The Samsung Galaxy Gear is not part of the new smartphone movement, and it doesn't employ the elements of that movement. It's just a big dorky smartwatch that suffers from the same fatal flaws that have plagued the category for years.
In fact, Samsung isn't even trying to ignite, define or dominate the coming smartwatch revolution. Their Galaxy Gear watch is just an add-on gimmick for a tiny range of high-end Samsung phones and tablets.
The Galaxy Gear displays notifications from a phone or a tablet via Bluetooth, plays music, shows various watch faces, runs apps, takes photos and video and functions as a speakerphone and phone dialer. It's got a 1.63-inch Super AMOLED touch display at a resolution of 320 x 320 and a 1.9-megapixel camera built into the strap facing away from the 12-hand position of the clock. It's powered by a single-core 800MHz Exynos processor, has 512 MB of memory, 4 GB of storage and a 315-milliamp-hour lithium-ion battery. It comes in six colors. Out of the box, the Galaxy Gear has a few apps, with up to 70 to choose from in its store. It's scheduled to become available in the U.S. in October after being launched abroad Sept. 24.
Today, the Samsung Galaxy Gear, which requires a Bluetooth connection to a smartphone or tablet in order to function right, works with exactly zero phones — literally incompatible with every phone ever sold.
When the Galaxy Gear ships, a giant new Samsung phone called the Galaxy Note 3 will also ship and support the watch. Later, the Galaxy S4 and Galaxy S III are expected to support the watch when Samsung releases a software update, probably in October.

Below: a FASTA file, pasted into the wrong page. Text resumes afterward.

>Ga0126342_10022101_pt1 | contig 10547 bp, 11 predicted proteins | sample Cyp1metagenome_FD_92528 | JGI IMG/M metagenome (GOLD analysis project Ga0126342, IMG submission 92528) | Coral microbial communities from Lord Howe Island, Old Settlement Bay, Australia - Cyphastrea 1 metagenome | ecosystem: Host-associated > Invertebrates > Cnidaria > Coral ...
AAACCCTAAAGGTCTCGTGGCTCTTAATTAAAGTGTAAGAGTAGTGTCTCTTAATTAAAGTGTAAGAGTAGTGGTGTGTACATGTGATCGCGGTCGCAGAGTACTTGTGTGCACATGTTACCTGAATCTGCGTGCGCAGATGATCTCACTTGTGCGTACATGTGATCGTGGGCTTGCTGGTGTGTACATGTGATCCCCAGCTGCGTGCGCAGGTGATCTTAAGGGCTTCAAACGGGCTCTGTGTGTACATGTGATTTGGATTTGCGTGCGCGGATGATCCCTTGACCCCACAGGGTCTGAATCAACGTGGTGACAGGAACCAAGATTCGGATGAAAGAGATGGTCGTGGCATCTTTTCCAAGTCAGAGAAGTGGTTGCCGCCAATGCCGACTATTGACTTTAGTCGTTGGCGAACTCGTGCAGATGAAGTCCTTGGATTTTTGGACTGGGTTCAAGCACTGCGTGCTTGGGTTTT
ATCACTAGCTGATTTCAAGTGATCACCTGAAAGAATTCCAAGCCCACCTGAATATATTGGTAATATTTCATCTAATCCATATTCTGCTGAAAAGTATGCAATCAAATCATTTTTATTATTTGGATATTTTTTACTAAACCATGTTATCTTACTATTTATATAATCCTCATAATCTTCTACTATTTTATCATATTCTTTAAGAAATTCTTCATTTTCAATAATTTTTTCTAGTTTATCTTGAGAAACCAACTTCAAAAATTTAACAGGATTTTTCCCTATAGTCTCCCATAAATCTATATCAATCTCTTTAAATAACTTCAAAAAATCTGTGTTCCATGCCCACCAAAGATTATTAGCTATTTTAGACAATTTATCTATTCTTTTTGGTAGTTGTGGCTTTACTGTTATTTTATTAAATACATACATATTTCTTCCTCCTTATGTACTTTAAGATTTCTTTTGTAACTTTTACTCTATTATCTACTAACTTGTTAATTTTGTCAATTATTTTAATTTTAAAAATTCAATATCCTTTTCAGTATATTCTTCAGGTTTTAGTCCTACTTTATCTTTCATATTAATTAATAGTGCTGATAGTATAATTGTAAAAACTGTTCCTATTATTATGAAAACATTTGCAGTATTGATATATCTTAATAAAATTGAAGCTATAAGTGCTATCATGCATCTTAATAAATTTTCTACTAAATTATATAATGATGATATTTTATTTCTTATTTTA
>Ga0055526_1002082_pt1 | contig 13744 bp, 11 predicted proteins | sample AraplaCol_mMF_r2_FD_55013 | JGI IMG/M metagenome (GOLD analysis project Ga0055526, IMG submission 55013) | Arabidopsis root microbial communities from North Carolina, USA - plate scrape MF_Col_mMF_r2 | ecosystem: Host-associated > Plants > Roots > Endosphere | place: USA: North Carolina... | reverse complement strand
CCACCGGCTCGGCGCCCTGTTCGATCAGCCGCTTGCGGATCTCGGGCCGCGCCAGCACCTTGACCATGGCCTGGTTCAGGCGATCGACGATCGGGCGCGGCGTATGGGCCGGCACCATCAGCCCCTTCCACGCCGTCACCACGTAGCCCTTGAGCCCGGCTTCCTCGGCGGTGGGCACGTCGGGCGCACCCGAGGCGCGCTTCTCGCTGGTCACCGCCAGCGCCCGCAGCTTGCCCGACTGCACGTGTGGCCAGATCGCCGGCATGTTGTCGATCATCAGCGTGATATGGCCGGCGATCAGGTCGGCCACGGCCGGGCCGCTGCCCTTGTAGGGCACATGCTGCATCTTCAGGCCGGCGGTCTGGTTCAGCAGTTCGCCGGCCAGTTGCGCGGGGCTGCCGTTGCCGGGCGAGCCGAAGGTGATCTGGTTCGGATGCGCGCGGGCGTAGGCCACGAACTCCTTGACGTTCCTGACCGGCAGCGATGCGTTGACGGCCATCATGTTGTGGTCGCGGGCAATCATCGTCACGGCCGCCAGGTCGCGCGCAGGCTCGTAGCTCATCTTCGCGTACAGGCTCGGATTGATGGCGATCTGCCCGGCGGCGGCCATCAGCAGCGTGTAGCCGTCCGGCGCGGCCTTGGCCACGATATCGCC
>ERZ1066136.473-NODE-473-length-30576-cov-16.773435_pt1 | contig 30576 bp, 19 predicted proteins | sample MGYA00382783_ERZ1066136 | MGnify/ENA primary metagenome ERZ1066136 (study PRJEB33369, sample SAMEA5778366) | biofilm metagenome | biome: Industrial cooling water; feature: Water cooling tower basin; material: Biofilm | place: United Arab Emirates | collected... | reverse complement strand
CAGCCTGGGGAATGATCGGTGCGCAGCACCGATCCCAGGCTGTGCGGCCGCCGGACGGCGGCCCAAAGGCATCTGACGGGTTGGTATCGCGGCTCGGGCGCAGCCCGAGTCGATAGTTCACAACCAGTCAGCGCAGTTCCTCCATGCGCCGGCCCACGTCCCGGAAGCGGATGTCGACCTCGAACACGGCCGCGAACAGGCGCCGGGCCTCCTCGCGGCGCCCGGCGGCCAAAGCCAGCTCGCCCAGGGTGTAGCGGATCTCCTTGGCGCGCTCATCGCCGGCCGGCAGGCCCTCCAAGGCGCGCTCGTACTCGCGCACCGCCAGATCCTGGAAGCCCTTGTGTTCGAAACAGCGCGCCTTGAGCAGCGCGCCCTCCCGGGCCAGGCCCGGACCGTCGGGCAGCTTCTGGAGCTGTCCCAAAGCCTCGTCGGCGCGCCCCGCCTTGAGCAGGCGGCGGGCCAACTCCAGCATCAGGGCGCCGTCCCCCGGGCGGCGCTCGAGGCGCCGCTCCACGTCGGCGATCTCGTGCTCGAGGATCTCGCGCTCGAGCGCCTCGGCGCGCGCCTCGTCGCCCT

Among this tiny minority of Android smartphone users, Samsung will have to find males who are not professionals (it's too big for women or for business wear), who are among the minority who want a smartwatch at all, are willing to pay $300 for it, don't want biometric fitness features, can put up with its lousy battery life and don't prefer a smartwatch from the dozens of other companies that will be selling smartwatches compatible with many phone brands.
Qualcomm's Toq smart watch
This watch has a market of a few thousand people, tops.
Qualcomm is trying even less than Samsung is.
Qualcomm's Toq (pronounced "talk") is also way too big and also $300. At least it can last a few days on a charge and work with a majority of newer Android smartphones and later iPhones.
In fact, controlling the phone is the main focus of Toq, rather than running apps on its own. The interface provides basic controls for navigation notifications and performing basic smartphone functions, like playing music
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